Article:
More questions answered: Some CTA job cut details; customer service dissatisfaction
Here are more questions from my series where you ask CTA the questions and I try and get some answers. And please, don't forget to vote today.
I wonder if there was ever any intent to re-extend the East 63rd branch of the Green Line back to Stony Island. Seems like if they're hoping to be putting the Olympics down thattaway it would be nice to link up with Metra there, and such a relatively easily accomplished link too. (From Sabrina.)
Not at this time. Large-scale projects, like extending a route, require a multi-year process and significant capital funding, including securing federal funds.
Of the 80 jobs being cut, how many of them are management (and especially executive) versus how many are people who actually work for a living? (From Rusty.)
CTA plans to eliminate more than 80 administrative positions before the end of the year through a combination of layoffs and cutting vacant positions. Of the 43 jobs eliminated in September, nine were management.
Is there a plan to replace the State/Lake loop station, that thing is dangerous. Same question about the stations along Wabash, you could go from 3 to 2 easily. Those things are beyond dilapidated. (From Paul.)
This is a project that has been discussed by the CTA if capital funds become available.
CTA has a Citizens Advisory Board, but individuals are appointed rather than allowed to apply for membership. . . . New York, Washington, Philadelphia, even Pittsburgh all have some form of riders' advisory board. In each case, these boards have a formal application process, operating structure, mission statements and by-laws. What are the chances that CTA might implement a truly representative riders' advisory board to solicit public input? CTA has an obvious problem with public perception and this might help a tiny little bit. (From Martha.)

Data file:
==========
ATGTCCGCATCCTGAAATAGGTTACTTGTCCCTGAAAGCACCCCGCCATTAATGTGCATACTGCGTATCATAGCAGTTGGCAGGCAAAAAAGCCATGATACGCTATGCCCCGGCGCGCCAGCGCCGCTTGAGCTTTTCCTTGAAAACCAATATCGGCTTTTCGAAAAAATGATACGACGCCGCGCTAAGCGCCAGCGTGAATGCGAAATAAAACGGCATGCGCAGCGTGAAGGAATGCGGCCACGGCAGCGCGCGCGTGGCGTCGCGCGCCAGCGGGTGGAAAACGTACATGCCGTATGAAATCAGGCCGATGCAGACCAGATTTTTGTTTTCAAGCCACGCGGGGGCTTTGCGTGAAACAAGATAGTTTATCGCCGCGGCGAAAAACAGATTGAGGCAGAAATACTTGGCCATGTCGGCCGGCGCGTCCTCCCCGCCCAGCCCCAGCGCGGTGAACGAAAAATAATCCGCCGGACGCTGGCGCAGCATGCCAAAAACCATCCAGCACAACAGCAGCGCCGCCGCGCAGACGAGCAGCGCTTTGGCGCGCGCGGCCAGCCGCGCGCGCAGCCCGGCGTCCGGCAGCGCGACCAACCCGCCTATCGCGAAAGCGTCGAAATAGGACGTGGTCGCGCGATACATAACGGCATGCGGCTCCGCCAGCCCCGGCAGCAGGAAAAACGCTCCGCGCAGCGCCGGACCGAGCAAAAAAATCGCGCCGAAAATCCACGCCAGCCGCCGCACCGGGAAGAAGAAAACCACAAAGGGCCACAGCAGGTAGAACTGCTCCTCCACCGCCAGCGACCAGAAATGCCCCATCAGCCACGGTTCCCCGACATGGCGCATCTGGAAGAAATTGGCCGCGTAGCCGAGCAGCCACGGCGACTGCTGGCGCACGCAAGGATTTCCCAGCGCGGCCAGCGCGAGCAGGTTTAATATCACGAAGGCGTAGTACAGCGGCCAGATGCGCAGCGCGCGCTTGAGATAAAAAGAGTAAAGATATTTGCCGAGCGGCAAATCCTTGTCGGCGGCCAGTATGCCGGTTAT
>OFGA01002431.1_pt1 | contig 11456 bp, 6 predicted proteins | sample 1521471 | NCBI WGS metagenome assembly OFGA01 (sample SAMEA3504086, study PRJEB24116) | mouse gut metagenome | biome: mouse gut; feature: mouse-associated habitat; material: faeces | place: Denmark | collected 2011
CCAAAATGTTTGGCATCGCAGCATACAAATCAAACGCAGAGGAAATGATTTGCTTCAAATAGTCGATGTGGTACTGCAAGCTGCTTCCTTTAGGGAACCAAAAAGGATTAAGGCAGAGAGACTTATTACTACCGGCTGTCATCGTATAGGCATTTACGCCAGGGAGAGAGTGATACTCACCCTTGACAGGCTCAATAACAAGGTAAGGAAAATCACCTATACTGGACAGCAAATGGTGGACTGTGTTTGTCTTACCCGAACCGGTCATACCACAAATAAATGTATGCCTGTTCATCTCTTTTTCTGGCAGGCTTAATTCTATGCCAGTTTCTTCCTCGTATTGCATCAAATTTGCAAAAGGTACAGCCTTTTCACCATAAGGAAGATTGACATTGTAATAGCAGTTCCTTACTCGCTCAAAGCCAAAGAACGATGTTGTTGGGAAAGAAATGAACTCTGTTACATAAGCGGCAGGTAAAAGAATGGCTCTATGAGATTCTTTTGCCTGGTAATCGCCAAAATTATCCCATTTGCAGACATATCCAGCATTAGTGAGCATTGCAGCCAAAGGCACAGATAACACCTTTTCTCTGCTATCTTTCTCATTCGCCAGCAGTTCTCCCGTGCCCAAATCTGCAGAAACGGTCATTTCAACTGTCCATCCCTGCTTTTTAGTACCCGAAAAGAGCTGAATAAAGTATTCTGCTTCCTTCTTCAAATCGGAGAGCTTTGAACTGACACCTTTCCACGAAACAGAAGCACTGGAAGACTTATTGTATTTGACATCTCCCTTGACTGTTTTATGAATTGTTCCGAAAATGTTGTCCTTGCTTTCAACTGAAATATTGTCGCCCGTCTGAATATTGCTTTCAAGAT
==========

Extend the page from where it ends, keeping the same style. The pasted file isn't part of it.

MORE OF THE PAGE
As well as being customers, the Citizens Advisory Board (CAB) members are regional leaders in government, transportation policy, business development, and community affairs dedicated to transit and CTA’s mission of providing safe, clean, on-time, courteous and efficient public transit for the region.
The Transit Board, CTA staff, and the CAB discuss legislative affairs (including CAB members advocating on behalf of CTA in Springfield regarding operations and capital funding), day-to-day operations (including monitoring the slow-zone mitigation projects, bus bunching, the planned purchase of new rail cars and other service improvements), and more long-term strategic concerns (such as business improvements and customer service changes).
There are additional ways riders can communicate with the CTA. This includes, but is not limited to, the agency’s monthly Board meetings, public hearings, the Mystery Shopper Program and the Chairman's Blog, "Ask Carole".
Not questions, but an expression in frustration and futility: next to Comcast, the CTA is the definition of deplorable, get-nowhere customer "service." They have apathetic attitudes and a do-nothing mindset. Any time I have ever called or emailed for information or to complain, I have been challenged to come up with a solution for my problem - "what do you want me to do about it?" - even though I've given my thoughts on a solution - "I want you to discipline the bus driver who looked straight at a group of people at his stop and gunned it over the bridge without stopping." . . . Clearly, this shows that *I* know how I would resolve my issue, and they don't know how to do it themselves. (From Erin.)
We apologize for any inconvenience you experienced while communicating with CTA customer service representatives. The CTA strives to provide excellent customer service. However, if a customer experiences treatment that they feel is inappropriate or not helpful, they should ask to be connected to a manager or supervisor.
CTA is committed to improving agency standards and customer feedback is key to that effort.